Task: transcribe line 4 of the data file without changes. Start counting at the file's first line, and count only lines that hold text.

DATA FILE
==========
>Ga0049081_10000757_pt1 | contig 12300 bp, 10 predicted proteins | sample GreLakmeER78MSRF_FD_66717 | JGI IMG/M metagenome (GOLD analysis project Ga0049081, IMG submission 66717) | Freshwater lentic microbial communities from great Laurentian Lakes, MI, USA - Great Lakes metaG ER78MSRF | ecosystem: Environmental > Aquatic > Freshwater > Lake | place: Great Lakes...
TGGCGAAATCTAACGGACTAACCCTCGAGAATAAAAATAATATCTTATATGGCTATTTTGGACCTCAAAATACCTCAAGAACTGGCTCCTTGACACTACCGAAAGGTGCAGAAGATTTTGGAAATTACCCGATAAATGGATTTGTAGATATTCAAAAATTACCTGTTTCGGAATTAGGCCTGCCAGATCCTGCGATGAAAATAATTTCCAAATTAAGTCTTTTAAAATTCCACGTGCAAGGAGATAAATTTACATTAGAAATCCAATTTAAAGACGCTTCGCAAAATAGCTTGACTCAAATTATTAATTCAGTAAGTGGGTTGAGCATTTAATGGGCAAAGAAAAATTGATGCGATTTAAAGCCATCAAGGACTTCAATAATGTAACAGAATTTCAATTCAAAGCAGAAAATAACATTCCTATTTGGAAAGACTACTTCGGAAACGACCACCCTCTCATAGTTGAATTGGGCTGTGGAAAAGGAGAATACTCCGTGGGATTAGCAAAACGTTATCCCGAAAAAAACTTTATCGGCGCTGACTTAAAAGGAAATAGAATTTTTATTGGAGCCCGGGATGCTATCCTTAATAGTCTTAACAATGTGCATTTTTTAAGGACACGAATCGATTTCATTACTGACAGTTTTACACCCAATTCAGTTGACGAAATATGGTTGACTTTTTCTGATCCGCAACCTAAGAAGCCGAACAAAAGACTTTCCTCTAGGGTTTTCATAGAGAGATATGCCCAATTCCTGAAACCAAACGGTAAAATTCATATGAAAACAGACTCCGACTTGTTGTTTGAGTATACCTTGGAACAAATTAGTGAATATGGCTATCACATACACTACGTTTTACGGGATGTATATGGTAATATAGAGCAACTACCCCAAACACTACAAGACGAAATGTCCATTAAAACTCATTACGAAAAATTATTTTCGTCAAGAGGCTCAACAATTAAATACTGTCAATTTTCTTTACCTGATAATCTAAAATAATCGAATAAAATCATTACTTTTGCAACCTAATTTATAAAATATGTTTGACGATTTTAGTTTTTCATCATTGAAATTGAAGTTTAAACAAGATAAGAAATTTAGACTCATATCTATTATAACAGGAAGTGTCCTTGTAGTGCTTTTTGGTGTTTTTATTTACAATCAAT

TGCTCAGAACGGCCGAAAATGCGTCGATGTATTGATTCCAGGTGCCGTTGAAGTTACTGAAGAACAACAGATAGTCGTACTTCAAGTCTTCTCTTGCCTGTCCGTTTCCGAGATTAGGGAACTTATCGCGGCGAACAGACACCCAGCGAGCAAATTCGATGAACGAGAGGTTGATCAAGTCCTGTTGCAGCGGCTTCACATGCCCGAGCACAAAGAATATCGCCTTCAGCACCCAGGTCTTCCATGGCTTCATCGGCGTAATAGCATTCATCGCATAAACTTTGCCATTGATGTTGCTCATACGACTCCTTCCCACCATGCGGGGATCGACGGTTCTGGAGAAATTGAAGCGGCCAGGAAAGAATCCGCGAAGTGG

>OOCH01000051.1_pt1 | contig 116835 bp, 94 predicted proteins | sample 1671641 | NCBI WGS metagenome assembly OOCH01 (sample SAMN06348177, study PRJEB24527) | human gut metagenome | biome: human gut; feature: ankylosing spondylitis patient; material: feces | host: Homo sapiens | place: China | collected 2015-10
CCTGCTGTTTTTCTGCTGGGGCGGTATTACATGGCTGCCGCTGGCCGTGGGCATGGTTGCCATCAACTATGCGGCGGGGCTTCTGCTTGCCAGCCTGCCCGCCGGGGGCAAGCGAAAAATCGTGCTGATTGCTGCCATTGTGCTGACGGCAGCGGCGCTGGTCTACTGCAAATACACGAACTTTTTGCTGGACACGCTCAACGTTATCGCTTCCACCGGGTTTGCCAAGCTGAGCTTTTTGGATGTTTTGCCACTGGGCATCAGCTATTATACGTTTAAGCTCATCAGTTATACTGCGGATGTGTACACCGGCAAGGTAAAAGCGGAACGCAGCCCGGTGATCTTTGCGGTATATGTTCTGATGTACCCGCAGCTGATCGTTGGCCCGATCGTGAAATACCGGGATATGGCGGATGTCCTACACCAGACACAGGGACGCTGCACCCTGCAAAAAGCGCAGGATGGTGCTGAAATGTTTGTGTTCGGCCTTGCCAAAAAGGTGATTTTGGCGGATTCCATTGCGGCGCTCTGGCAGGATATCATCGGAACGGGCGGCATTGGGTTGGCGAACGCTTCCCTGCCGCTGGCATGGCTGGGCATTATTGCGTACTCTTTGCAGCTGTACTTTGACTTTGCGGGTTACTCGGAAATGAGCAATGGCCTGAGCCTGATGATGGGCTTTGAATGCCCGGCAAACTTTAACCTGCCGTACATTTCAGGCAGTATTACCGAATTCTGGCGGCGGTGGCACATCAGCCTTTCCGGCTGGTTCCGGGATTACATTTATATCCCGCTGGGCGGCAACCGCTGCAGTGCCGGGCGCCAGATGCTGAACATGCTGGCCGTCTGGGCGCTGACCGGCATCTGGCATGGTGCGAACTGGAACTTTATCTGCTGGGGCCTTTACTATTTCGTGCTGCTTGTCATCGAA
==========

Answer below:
>OOCH01000051.1_pt1 | contig 116835 bp, 94 predicted proteins | sample 1671641 | NCBI WGS metagenome assembly OOCH01 (sample SAMN06348177, study PRJEB24527) | human gut metagenome | biome: human gut; feature: ankylosing spondylitis patient; material: feces | host: Homo sapiens | place: China | collected 2015-10